Sung Kwon, National Executive Director North American Division Adventist Community Services

One afternoon while I was standing on a river bank, I saw a huge box floating downstream with the river’s current. Then I saw a tiny fish going upstream against the current. Two objects crossing each other’s paths. One going down, the other going up. What was the difference? It was LIFE! 

The box was very impressive looking, well decorated with all kinds of designs but it did not have life, which is why it was going downstream with the flow.

However, the fish, tiny as far as its size or capacity was concerned, was so small it wasn’t even good enough for Sushi – “Tuno” I mean, but it was going upstream because of its life. Its life was its mission.

The mission of the church is outreach. Outreach is not just an activity of the church; it is the mission of the church.

However, in its institutional preoccupation, some of the churches have abandoned their real identity and reason for existence. They developed a very inward-looking passive culture. “Come and get it!”

Their message to people outside the church is to become like us, believe like us, dress like us, eat like us, act like us, like what we like and dislike what we don’t like. But look at Jesus’ evangelism strategy: instead of “Come and get it,” it was “Go Get ’em!” 

Jesus went to places where the people were. Therefore we need churches where people are. Mostly, people are not coming to us; we have to go to them.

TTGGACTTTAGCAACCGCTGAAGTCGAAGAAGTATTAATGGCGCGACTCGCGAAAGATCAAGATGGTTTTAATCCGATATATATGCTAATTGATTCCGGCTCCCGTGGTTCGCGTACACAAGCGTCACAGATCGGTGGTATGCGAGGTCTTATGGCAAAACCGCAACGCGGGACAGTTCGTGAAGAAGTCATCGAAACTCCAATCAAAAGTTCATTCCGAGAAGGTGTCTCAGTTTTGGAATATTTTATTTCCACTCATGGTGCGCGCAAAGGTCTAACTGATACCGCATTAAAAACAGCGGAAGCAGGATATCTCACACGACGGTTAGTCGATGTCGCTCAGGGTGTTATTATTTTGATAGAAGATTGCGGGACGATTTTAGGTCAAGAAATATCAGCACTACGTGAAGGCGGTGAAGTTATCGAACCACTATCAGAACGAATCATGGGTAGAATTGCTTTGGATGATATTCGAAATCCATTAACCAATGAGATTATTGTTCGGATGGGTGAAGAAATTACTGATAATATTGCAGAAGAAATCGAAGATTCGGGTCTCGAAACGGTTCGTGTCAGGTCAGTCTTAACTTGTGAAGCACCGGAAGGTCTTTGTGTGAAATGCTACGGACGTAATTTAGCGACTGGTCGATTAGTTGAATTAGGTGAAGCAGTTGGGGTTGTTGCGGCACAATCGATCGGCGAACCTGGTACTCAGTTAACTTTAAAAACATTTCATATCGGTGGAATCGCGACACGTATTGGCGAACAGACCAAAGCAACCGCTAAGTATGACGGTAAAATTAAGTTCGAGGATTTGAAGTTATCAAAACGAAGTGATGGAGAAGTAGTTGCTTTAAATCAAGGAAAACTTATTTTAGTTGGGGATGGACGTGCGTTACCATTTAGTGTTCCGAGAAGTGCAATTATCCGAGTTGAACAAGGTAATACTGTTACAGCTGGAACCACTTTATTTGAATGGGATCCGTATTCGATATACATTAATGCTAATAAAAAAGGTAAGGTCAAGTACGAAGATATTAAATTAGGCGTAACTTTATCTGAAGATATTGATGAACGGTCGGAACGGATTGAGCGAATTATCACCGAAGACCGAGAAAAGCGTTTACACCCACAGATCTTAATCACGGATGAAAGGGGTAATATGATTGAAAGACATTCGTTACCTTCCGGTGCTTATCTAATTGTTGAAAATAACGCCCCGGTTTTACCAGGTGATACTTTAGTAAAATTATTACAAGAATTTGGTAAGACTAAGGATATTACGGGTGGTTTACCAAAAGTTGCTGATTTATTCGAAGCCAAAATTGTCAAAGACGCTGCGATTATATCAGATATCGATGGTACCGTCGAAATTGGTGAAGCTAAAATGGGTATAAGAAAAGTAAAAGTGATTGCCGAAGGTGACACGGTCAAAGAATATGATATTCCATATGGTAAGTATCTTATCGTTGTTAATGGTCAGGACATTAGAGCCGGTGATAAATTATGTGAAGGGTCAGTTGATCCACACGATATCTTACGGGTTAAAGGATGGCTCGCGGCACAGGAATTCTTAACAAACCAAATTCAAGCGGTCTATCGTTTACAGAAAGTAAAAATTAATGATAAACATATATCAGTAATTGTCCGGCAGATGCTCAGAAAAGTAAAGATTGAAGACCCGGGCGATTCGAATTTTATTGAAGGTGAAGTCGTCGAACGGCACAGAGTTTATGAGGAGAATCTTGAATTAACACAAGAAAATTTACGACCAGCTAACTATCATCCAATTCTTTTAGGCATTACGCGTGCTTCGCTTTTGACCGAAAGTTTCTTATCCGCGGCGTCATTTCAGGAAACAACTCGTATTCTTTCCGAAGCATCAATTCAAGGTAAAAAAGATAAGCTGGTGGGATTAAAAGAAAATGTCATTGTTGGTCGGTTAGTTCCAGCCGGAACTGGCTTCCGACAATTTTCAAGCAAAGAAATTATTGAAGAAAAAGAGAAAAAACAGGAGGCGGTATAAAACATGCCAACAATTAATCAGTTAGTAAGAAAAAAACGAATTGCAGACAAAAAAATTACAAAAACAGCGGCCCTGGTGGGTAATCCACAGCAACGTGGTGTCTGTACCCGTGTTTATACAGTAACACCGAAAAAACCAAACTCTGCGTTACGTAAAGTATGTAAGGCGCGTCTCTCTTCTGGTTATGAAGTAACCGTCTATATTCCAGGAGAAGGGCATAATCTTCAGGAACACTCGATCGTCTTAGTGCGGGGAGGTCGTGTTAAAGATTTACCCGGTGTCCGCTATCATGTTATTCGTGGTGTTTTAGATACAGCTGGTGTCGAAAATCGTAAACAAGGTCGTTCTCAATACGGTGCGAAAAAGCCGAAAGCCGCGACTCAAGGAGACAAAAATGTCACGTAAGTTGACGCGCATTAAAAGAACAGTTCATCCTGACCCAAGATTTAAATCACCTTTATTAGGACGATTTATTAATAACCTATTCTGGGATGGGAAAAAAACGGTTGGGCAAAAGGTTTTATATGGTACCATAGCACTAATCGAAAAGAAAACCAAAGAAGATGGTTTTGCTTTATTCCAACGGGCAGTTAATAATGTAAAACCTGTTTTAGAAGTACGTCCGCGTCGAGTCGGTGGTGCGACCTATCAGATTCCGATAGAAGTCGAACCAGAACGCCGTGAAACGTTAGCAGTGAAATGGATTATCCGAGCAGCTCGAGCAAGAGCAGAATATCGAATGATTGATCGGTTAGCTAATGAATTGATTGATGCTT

There are times that we as Christians in the church are great about speaking the truth without Love. We have the truth and know that people desperately need the truth, but the challenge is that people cannot hear it from us because we have not earned the privilege and trust to share it.

This will require shifting our efforts from just growing churches into transforming communities. Are we making any impact on the communities where our institutions are located? 

Consider our churches, schools, and hospitals: Are the communities a better place to live because of our existence? The challenge is not about our ability to do this; it is about our pride and our lack of concern for people that God cares about. 

Ellen G. White said, “Christ’s method alone will give true success in reaching the people. The Savior mingled with men as one who desired their good. He showed His sympathy for them, ministered to their needs, and won their confidence. Then He bade them, ‘Follow Me.’” (Ministry of Healing, p. 143)

If I paraphrase the above statement, it says Jesus mingled with people, identified their needs, met their needs, and developed a trust relationship. 

ped a trust relationship. Through the trust relationship He built a bridge, and then He said to the people, “Follow Me.”

In Jesus’ eyes, it is more important to BE a good neighbor than to know WHO your neighbor is. Let us proclaim the Good News and demonstrate the love of God.

Sung Kwon, National Executive Director North American Division Adventist Community Services